Turns out the stack pointer was aligned differently between the initial run and the reset run; first on an 8 byte multiple, but next on a 4 byte multiple. This causes a bad performance hit when reading and writing doubles. A could ‘fix’ this by inserting a routine the checks the current stack pointer and moves it 4 bytes if needed (google for ‘StackAlloc’).
To sum up: a Delphi developer currently needs a lot of know-how to workaround compiler and VCL inefficiencies, while these issues are solved automatically for web developers by the latest browsers. I hope the new Delphi compiler will eliminate this (although Canvas.Pixels is another matter).
To use Delphi like properties of the lazarus graphics system, you need to add the unit LCLIntf.
Results on my i7:
– Chrome: 42ms
– Firefox: 49ms
– Opera: 98 ms — my favorite
– Internet Exploiter 9: 439ms — this is insane
Get ready for mobile and web apps. that’s the future.
Sorry for double posting, but I thought I’ll let you know my results with the pre-compiled executable in the post:
– normal: 140.6ms
– SSE enhanced: 79.4ms
@Jon Lennart Aasenden
LCLIntf is already in the uses, it doesn’t seem to contain any reference to ‘TBitmap’ anyway.
Your i7 results are a bit suprising, I’ve got an i5, and if my “normal” and “SSE enhanced” are similar to yours, the browsers scores (apart from IE9) just don’t match. Chrome f.i. is much slower than FireFox 4 on my i5.
It’s been a while since i played around with graphics in lazarus. They have 2 types of graphics objects. The first one attempts to be platform independent (which is very slow). So TBitmap and TCanvas under Lazarus wont be a fair comparison (besides, Firefox will use DIBS exclusively). I seem to remember that TLazIntfImage is the class you want.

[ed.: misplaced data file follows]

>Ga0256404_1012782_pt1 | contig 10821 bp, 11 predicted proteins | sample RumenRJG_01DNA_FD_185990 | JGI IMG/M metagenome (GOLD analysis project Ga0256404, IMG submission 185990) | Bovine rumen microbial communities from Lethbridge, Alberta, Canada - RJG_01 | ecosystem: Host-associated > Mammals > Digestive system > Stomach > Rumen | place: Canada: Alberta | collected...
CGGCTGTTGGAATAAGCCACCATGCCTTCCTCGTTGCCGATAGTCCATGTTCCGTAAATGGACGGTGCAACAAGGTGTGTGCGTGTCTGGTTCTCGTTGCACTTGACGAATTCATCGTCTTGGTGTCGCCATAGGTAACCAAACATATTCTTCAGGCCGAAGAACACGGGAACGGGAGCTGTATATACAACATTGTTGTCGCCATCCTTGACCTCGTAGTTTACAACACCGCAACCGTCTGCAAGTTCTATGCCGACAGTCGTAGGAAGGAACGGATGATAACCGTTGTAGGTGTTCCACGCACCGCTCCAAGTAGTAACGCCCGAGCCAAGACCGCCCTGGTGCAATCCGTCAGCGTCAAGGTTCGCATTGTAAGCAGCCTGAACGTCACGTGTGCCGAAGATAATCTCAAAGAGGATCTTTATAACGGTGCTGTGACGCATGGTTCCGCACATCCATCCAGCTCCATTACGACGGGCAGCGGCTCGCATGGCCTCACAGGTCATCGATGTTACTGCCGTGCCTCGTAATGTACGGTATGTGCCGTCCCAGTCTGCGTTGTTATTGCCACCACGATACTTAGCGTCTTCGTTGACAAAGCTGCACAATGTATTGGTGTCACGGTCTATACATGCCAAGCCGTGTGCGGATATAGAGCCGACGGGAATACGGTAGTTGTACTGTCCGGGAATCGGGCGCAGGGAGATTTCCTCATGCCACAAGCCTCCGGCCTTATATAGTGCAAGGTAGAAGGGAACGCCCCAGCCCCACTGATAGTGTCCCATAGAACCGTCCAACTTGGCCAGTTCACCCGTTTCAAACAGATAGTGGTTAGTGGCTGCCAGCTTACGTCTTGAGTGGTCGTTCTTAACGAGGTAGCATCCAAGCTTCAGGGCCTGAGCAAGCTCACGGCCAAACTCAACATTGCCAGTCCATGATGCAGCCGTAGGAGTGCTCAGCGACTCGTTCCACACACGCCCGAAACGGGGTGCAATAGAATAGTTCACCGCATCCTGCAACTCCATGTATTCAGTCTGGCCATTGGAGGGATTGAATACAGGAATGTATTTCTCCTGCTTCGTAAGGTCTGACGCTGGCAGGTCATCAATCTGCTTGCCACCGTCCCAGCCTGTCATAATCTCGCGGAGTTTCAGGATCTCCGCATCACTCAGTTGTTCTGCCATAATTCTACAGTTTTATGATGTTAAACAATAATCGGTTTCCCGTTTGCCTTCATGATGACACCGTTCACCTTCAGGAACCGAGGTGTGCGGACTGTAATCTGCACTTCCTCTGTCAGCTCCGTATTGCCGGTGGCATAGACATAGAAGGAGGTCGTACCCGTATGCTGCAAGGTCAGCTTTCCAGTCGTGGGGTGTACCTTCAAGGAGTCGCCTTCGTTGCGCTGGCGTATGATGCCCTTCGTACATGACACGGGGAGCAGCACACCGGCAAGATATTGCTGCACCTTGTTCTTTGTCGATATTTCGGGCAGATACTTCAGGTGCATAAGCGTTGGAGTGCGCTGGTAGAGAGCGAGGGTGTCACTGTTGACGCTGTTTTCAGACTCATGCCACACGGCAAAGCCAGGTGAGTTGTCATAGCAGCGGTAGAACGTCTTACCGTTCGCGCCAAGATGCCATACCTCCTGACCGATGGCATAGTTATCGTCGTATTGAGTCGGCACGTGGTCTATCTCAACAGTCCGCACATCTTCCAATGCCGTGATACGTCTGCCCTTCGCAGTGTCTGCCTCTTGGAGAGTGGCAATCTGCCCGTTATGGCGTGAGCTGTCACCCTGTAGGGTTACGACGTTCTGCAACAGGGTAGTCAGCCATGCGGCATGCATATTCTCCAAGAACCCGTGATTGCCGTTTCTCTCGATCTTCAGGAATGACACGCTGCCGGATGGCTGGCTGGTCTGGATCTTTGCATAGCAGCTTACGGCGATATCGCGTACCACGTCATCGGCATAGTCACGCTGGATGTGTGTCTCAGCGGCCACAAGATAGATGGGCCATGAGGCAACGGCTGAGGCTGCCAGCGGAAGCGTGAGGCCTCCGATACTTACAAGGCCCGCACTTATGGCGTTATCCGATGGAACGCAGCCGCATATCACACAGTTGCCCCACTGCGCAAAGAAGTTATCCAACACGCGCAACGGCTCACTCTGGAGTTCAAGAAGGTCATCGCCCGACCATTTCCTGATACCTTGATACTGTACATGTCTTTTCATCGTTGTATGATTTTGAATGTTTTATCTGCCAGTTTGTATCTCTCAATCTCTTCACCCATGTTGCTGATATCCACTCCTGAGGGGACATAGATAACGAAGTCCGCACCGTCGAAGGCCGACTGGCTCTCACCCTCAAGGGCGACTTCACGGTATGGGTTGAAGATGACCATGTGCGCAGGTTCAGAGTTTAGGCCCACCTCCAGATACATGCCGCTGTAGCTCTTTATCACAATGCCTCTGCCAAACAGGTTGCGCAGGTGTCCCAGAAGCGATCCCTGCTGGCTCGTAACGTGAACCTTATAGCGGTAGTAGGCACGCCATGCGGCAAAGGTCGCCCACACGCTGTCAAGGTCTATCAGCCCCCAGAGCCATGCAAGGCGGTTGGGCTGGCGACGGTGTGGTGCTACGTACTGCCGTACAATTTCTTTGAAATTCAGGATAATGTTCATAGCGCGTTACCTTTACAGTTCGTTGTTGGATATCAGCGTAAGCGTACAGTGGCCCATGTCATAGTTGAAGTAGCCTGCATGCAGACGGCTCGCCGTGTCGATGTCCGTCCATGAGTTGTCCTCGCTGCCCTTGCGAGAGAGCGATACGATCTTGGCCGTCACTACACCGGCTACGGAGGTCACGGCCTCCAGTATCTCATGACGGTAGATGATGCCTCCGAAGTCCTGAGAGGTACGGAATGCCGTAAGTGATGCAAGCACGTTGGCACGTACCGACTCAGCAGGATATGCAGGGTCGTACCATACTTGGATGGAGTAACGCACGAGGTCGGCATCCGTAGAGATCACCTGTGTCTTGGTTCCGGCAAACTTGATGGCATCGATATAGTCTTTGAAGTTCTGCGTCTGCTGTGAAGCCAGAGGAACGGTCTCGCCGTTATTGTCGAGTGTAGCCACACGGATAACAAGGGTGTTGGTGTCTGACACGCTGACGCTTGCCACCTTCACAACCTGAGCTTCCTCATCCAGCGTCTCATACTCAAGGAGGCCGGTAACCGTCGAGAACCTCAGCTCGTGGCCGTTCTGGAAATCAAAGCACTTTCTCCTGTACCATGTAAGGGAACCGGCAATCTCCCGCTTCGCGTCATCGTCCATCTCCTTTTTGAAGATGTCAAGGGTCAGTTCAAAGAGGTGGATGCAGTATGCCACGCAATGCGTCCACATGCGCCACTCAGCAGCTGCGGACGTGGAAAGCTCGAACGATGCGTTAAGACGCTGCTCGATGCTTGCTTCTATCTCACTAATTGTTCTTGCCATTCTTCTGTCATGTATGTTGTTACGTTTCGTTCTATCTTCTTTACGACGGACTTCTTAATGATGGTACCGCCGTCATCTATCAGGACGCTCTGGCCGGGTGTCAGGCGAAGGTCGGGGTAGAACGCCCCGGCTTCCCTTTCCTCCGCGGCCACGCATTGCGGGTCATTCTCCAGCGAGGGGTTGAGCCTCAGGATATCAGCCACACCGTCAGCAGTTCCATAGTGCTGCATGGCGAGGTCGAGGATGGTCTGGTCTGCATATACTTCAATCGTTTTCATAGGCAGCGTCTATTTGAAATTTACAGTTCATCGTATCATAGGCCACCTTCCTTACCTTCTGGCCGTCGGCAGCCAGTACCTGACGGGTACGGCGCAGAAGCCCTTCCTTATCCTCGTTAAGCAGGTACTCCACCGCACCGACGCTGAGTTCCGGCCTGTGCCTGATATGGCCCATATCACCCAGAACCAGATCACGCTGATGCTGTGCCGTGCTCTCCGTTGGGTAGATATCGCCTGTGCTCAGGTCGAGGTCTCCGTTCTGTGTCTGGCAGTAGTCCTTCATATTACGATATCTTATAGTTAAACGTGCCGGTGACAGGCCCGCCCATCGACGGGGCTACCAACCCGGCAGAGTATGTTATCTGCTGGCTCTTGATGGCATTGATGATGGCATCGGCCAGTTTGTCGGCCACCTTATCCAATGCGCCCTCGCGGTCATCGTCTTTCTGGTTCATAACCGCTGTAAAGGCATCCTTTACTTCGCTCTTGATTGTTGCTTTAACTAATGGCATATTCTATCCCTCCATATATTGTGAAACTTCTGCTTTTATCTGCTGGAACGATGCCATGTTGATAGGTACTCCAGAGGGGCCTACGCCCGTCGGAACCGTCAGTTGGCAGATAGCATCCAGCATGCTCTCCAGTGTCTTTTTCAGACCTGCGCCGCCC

@Jon Lennart Aasenden
TLazIntfImage seems to wrap a raw image of some kind, however I couldn’t see an obvious way to specify a pixel depth or to pass it to the LCL image component in an efficient fashion, I guess there are too many layers of abstraction, and I have too little time to unravel them 🙂
BTW. I was running the “normal size” and just tested on my i3 laptop in Opera, the result is 130ms…
Having thought about this for a couple of days (it was shocking at first), the comparison might not be entirely fair.
First of all, pixel plotting using TCanvas/TBitmap is expensive. But compared to all the maths involved here, it’s hardly TCanvas that’s the bottleneck. But you should be able to shave off quite a few milliseconds by going for Graphics32 or any pure DIB class.
The thread should have exclusive access to it’s graphics dib, and the mainform should poll this out in the onTerminate event and display it.
I realize ofcourse that this will never make up for SSE and all the other lowlevel features, but at least it might give us a programatic environment that is more fair for comparison?
@Jon Lennart Aasenden
If you look at the Delphi code, you’ll see it’s already bypassing TCanvas, and performs direct access, and actually if you comment out the pixel writing, timings don’t change.
Just a thought 🙂
And I did download the code btw. What i looked at was the fact that you perform an assignment of the picture to a TImage (or something to that effect, i have a fever at the moment so i might be mistaken). This should not be a part of the computation since it’s a very slow process in Delphi. But you are right, on overall Delphi is slower here, no doubts about it.